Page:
The Role of GMF in Remodeling and Turnover of Actin Arrays

Project: Research


  • Casey A Ydenberg (PI)


Actin provides the critical driving force for muscle contraction and myoblast fusion. Turnover of actin structures and dynamic balance between actin arrays and cables has been implicated in muscle deterioration and regeneration. The central player in the formation of branched actin structures is Arp2/3, a protein complex containing two actin-related proteins that binds to the side of an existing actin filament and nucleates the formation of a new filament at a 70 degree angle. Force generation requires filament branching and elongation, but also regulated disassembly, leading to a treadmilling array. Key players in the disassembly reaction are cofilin, coronin, and Aip1, which disassemble ADP-containing actin filaments. However, the mechanism responsible for the removal of Arp2/3 and subsequent actin turnover remains mysterious. Cofilin has been directly associated with myopathies, and has been implicated in muscle regeneration processes. Recent investigation in the host lab has uncovered a role for GMF (glia maturation factor), a novel member of the cofilin superfamily, in removing Arp2/3-containing branch-points. This protein is structurally similar to cofilin, but does not bind actin, and instead binds Arp2/3 complex. Further, it is conserved from yeast to humans and is ubiquitously expressed, suggesting that it has a central and conserved role in regulating the actin cytoskeleton. Here, I propose to investigate the mechanism of GMF function and how its effects are coordinated with nucleotide hydrolysis on Arp2/3, previously shown to be important for regulating the timing of branch removal. I also propose to untangle a poorly understood set of interactions between GMF and coronin. Using TIRF microscopy, single molecule analysis, and an in vitro assay that reconstitutes actin-based motility, I will characterize the effects of GMF and other actin-turnover factors on the remodeling of arrays. The goal of these studies is to understand how the biochemical properties of an individual protein influence the behavior of a more complex actin-based system. The outcome of these studies will provide important new insights into the mechanism of actin turnover.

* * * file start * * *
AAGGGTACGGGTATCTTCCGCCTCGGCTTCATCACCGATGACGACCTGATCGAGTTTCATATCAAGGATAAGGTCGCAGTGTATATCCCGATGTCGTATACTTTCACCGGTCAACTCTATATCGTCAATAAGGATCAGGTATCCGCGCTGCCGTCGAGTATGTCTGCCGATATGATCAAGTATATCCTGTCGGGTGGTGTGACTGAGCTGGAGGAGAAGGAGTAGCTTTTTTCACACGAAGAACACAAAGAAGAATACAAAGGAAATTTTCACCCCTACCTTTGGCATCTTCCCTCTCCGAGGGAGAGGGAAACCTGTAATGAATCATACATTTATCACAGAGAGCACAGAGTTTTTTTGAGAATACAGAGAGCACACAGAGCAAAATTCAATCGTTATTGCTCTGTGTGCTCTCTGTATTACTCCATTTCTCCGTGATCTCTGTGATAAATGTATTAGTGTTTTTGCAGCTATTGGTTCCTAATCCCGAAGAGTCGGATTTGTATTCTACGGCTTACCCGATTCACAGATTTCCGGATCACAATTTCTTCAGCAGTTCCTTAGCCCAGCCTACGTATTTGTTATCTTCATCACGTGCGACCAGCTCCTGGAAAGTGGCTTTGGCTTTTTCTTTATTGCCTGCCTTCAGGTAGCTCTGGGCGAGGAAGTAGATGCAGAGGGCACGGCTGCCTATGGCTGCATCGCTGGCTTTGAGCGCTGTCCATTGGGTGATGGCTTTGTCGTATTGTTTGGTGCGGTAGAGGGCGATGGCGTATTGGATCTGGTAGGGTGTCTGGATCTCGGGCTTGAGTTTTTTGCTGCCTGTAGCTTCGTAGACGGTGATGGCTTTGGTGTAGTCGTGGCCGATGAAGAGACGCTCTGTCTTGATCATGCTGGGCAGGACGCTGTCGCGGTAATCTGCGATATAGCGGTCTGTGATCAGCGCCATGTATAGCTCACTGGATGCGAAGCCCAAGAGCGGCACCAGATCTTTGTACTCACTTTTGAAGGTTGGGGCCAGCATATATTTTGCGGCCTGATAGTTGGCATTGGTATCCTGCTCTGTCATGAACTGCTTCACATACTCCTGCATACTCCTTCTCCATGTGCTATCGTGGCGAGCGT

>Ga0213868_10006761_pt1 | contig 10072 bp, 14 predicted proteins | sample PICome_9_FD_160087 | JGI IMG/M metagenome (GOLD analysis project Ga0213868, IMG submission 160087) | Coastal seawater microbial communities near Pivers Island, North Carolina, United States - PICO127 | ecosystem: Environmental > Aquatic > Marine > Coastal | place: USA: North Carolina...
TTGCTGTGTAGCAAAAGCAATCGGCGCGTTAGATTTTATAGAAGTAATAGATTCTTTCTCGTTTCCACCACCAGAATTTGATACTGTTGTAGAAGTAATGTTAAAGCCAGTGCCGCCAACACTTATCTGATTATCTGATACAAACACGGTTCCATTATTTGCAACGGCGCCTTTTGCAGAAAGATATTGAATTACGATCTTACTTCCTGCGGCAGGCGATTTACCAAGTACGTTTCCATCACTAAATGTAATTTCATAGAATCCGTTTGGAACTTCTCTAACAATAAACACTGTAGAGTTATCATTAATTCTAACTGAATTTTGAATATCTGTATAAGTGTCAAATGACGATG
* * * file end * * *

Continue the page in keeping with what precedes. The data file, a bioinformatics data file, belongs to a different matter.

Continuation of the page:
Award amount$83,000.00
Award date01/01/2011
Program typePostdoctoral Fellowship
Award ID11POST5830010
Effective start/end date01/01/201112/31/2012